When I went out to our cabin Saturday, I noticed furnace quit running
for a while. Thank goodness, weather has been mild all along indoor
temperature stayed at above freezing.
Found out draft inducer motor was jammed. Took it out managed to oiled
the bearings with proper motor oil. Put the motor back in, furnace fired
right up all is OK.
Mean time I was looking for spare motor every where when I came home
today. www.electricmotorwarehouse.com in Burton, MI had best price for
me. Same thing years ago when I was looking for Carrier furnace blower
If you need any motor or motor related stuff, check this place out.
Where I live , there are plenty of Grainger's everywhere, so can always
get a motor, same day
Before I retired, I'd often get motors there. Although we just passed
the costs on to our customers, I was surprised that some of those small
motors (under 1/2 HP) cost as much as $50.
Guess my mind is still back in 1975
'75 was a good year for motors. I think that was the year the
Electric Motor League was started, with American and National
Divisions. The play-offs were in Pittsburgh. Very exciting.
2,014,450 revolutions to 1,943,220 iirc.
On 02/16/2016 10:10 AM, firstname.lastname@example.org wrote:
Fortunately for our customers I did not have to get the motor start
capacitors from Grainger, since our National Parts Center bought them by
the truckload, they didn't cost much. I think our list price for one of
the bigger ones was $55. When someone here mentioned a repairman charged
them $200, it reminded me of the $2000 toilet quote I once got.
On Tuesday, February 16, 2016 at 11:13:36 AM UTC-6, philo wrote:
I've stated this before...I bought from Grainger with a corporate account (1hp+motor) and found a Dayton motor at Fleet Farm that was identical for $80 less! I told them on their website and they gave no response...so much for customer *care*!
Since it was generally important for me to get a customer up and running
ASAP, they rarely griped about the bills, but I always made it a point
to give them a fair deal.
I doubt I would have survived 38 years on the job and several "buy-outs"
if I over-charged my customers.
The funniest one I ran into was one guy always complained about his
repair ticket and because I knew that, charged him a bit less than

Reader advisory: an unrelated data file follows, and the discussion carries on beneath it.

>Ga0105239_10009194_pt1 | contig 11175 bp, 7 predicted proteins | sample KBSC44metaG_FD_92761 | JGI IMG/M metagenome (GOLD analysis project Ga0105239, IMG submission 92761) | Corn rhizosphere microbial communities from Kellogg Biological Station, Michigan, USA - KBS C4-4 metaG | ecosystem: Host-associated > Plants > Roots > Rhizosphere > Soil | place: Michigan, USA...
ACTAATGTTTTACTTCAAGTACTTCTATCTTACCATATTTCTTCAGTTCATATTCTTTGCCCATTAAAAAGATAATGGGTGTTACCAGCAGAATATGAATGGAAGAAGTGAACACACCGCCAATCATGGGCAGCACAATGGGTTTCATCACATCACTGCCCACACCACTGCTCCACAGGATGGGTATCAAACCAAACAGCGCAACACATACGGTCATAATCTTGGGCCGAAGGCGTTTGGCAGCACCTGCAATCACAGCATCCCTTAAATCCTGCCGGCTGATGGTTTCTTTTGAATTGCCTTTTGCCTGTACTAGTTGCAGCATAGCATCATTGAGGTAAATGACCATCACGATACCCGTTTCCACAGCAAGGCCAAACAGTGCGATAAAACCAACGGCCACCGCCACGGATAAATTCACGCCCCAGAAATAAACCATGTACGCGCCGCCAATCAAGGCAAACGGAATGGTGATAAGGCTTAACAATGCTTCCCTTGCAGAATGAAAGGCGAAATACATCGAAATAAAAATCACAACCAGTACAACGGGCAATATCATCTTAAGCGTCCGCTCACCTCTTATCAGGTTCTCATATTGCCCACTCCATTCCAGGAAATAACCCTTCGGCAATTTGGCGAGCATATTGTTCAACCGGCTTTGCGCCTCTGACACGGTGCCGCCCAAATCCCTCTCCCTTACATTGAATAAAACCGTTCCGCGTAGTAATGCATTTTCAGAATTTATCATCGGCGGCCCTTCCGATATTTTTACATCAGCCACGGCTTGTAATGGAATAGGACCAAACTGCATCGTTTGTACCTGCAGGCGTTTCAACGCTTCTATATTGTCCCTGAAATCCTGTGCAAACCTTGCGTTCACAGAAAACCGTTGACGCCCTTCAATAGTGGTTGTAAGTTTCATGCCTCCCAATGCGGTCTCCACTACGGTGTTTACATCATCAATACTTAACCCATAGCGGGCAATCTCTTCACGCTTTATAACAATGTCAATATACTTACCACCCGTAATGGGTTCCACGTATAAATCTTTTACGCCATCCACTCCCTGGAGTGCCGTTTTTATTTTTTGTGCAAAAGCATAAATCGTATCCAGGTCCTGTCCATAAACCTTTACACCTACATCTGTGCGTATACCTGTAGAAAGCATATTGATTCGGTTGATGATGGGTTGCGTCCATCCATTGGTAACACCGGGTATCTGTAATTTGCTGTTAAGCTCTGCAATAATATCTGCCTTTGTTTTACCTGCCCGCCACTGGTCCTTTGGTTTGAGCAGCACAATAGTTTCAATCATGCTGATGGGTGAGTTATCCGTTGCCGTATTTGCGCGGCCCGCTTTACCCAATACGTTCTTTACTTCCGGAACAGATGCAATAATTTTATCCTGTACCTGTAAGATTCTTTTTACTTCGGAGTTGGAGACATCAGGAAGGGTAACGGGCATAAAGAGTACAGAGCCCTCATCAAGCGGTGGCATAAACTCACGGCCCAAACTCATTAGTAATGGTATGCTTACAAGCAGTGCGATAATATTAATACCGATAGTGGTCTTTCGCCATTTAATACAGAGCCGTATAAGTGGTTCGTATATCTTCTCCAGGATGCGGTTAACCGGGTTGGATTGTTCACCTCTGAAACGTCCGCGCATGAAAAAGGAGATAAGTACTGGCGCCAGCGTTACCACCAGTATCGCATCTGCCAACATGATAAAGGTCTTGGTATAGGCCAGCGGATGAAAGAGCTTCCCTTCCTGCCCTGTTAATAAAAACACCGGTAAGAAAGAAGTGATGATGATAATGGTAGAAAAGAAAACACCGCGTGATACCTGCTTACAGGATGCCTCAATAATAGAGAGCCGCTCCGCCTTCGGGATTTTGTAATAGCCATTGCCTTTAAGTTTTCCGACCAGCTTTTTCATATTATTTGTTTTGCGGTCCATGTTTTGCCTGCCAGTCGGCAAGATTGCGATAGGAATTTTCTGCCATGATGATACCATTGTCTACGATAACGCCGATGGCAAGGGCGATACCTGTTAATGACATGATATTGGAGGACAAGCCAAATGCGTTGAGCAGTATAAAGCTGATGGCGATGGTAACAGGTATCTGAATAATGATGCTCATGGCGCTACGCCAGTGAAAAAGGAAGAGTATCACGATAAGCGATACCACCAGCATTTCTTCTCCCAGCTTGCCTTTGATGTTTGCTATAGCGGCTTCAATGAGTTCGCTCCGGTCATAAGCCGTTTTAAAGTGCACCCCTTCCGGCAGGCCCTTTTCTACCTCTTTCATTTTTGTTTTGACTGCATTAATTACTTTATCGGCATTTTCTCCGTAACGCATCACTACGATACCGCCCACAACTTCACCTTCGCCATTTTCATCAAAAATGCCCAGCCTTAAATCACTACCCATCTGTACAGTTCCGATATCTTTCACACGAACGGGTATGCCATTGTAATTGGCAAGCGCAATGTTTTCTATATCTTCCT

normal, just to get him to shut up...but he still kept complaining.
Finally, I took the paperwork back from him and crossed all the prices
out, returned it and told him to just fill in the prices himself!
He then told me the truth and said he was only allowed to spend so much
money a day and he'd get reprimanded if he signed for bills over $300.
We then worked out an agreement where every bill I submitted would be
under $300 so I'd usually have him sign two separate work orders...each
with a different date!
Goes to show ... we often don't know why people say the things they say,
so it might be worth offering them a little bit of understanding and
patience so we can understand where they're coming from. :)
Because I was willing to work with my customer, he was happy and I kept
the account...and better still...I did not have to try to lower my bills.
Had I consulted my supervisor for advise we would have just pissed the
guy off and lost the account.
Though I did not do much the first year other than walk around and say
WOW, I don't have to work today.
Right now I am working 30 - 60 hours a week for myself.
I am about to publish a book soon, it will be easy to spot
in letters it will say EDITED BY : COLLEEN K...
then somewhere in small letters there will be a parenthetical note such
as (oh, by the way, philo wrote this book)
For the past three months I've spent 60 hours a week scanning my old
slides and negatives.
The book will be a brief pictorial auto-biography, perhaps 140 pages ,
half text, half images.
Though this book will come right up to present it will also go back to
the late 50's.
It turns out that anything prior to 1995 or so is considered history.
Although I've been doing photography since I was six years old, when I
got a 35mm camera in 1970, I considered myself a serious photographer.
Only recently at the age of 66 have I gone pro and have been "discovered."
My wife, who is an artist is already represented by Timothy Cobb fine
arts, and one day he told me he'd like to represent me as well.
Due to this recognition I've been inspired to do a book.
Some of the photos were taken while I was stationed in Germany 1970/71
I realize now that 25 years after WW-II was just the blinking of an eye.
When my wife gets done doing the layout of this book, it will be a
My previous book was a photo essay on Kochanski's Concertina Beer Hall,
owned by my friend Andy Kochanski
I don't hang out with sissies, heck, he's almost as tough as my wife
Thank you very much! I recall that you and Old Gringo bought one...
This next one should be even better unless Colleen kills me for my
ungrammatical writing. We hope to submit for proofs by the end of this month
I love it too.
Though there will be some color photos, quite a few were taken in B&W
with either my 35mm camera or medium format 2.25" x 2.25"
Also, I am including some taken with my Brownie camera.
They might not have seemed like much at the time, 50/60 years later they
turned out to be quite interesting.
Here is one (and only one) preview from the book
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